City as Startup: How are young corporations shaping urban communities?

The Fremont East District in Las Vegas, where Zappos is headquartered.

The Fremont East District in Las Vegas, where Zappos is headquartered.


Companies shape development in countless direct and indirect ways. But recently, certain organizations have been posing challenging new questions and compelling solutions regarding the place of corporate enterprise and specifically, its many workers, in the context of the urban organism.

Several years ago, Tony Hsieh, the CEO of online apparel retailer Zappos, hatched his “Downtown Project” for Las Vegas. Zappos was originally based in Henderson, Nevada and made the move to Vegas in 2012, setting up its new shop in the city’s defunct City Hall building. Hsieh began buying parcels in the area, a struggling neighborhood a few miles north of the Strip. According to the Huffington Post, Hsieh has committed $200 million for real estate, $50 for small business investments, $50 million for education, and $50 million for tech startups— a total of $350 million of the CEO’s own money. Startups seeking the investment dollars are expected demonstrate that they too are invested in the local community, in part by maintaining an office in the vicinity.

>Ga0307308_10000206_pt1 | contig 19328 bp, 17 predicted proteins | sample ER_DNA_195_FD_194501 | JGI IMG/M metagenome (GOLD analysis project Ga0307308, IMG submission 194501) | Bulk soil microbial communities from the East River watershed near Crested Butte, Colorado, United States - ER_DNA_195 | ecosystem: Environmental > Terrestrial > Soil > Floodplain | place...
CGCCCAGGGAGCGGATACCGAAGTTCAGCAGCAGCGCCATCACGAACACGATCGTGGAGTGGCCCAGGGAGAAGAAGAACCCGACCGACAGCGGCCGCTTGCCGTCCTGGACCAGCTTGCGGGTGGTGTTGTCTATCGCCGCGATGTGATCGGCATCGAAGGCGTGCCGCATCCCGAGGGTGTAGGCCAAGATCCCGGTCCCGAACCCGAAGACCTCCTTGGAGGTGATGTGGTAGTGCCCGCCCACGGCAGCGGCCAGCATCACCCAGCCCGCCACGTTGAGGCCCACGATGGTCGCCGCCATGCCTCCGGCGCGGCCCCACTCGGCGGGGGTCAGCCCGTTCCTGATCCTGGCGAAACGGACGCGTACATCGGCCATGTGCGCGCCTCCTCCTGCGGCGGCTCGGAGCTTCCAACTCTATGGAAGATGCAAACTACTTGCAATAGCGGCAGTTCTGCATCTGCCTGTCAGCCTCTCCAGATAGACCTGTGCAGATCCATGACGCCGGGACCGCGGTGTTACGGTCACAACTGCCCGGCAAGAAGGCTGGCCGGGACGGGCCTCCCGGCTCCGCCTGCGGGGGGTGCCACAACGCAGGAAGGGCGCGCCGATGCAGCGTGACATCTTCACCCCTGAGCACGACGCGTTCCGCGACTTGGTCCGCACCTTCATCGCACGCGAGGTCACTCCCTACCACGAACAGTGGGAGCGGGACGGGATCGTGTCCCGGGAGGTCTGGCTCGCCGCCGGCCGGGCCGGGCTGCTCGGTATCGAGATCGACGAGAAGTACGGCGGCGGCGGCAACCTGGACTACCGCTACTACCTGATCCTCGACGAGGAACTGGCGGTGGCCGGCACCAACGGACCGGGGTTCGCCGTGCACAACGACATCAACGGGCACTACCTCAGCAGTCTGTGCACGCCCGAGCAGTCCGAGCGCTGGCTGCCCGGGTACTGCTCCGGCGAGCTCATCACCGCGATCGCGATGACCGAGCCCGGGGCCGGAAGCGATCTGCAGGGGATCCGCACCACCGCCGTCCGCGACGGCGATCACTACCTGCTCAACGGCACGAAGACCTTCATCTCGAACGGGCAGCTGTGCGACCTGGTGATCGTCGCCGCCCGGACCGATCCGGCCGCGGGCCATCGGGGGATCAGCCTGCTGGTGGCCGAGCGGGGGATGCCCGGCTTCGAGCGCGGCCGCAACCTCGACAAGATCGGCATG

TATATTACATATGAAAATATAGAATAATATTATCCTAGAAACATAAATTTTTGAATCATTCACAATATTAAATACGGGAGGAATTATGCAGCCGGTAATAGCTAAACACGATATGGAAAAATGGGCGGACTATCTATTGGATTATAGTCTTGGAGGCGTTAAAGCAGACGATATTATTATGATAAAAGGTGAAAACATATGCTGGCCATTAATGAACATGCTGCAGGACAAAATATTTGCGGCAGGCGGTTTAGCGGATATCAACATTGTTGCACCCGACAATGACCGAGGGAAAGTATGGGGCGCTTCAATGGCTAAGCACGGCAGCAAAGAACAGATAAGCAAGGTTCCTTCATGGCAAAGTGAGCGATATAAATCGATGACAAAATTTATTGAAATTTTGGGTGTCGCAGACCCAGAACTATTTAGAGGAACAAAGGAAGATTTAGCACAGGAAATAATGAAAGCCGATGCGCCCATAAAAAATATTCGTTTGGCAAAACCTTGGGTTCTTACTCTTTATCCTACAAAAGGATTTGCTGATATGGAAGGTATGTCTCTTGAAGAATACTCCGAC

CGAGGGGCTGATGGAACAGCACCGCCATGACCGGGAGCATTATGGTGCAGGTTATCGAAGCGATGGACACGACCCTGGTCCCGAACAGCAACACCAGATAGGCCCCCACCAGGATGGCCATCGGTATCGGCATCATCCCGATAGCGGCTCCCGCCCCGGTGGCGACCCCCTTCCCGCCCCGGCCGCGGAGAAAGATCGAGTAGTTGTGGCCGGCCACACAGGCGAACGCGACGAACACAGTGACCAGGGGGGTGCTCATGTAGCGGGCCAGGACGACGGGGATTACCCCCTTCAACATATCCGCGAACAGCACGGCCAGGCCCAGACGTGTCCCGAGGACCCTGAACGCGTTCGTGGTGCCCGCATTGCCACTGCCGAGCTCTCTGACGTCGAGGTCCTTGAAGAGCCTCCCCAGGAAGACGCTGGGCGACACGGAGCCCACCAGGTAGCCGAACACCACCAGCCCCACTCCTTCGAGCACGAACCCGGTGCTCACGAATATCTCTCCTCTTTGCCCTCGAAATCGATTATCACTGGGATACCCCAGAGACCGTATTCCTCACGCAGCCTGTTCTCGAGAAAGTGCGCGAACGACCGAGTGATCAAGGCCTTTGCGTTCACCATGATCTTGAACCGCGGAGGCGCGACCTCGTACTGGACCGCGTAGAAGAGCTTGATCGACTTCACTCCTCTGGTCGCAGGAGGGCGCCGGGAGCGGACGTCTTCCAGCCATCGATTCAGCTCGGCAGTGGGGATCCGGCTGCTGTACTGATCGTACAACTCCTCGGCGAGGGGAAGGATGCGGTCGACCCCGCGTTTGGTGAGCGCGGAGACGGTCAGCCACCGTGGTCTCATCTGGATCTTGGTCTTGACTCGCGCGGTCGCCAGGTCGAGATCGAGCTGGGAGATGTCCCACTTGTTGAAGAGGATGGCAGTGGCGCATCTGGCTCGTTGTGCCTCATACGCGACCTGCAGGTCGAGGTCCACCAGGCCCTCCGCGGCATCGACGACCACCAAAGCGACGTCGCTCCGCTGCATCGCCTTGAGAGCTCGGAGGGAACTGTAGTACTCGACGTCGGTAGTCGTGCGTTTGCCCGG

In a recent essay reflecting on the Downtown Project, filmmaker Ondi Timoner writes, “The bigger the project gets, the smaller and more like a community it feels,” in large part because of how Hsieh’s investments are perceived as a personal commitment on behalf of the exec and a few pals. The Downtown Project website has links to community events, including speakers and family programming, and a running ticker of “jobs created” (597 so far). But it also has a page dedicated to the project’s “Portfolio” of largely tech start-ups.

It has its precedents as well as a growing number of contemporary parallels: Ikea’s “Hometown” in Sweden, the Umbrian town revitalized by knitwear designer Brunello Cucinelli, and software company Blueseed’s cruise ship for start-ups, to name the more idiosyncratic examples. And many organizations—especially tech ones oriented toward young employees and young users— make their headquarters into jacked-up playgrounds. But the sentiment at Zappos seems to be very different: here the goal is to build a holistic, sustainable culture and economy, of which its operations and staffers are only partial components.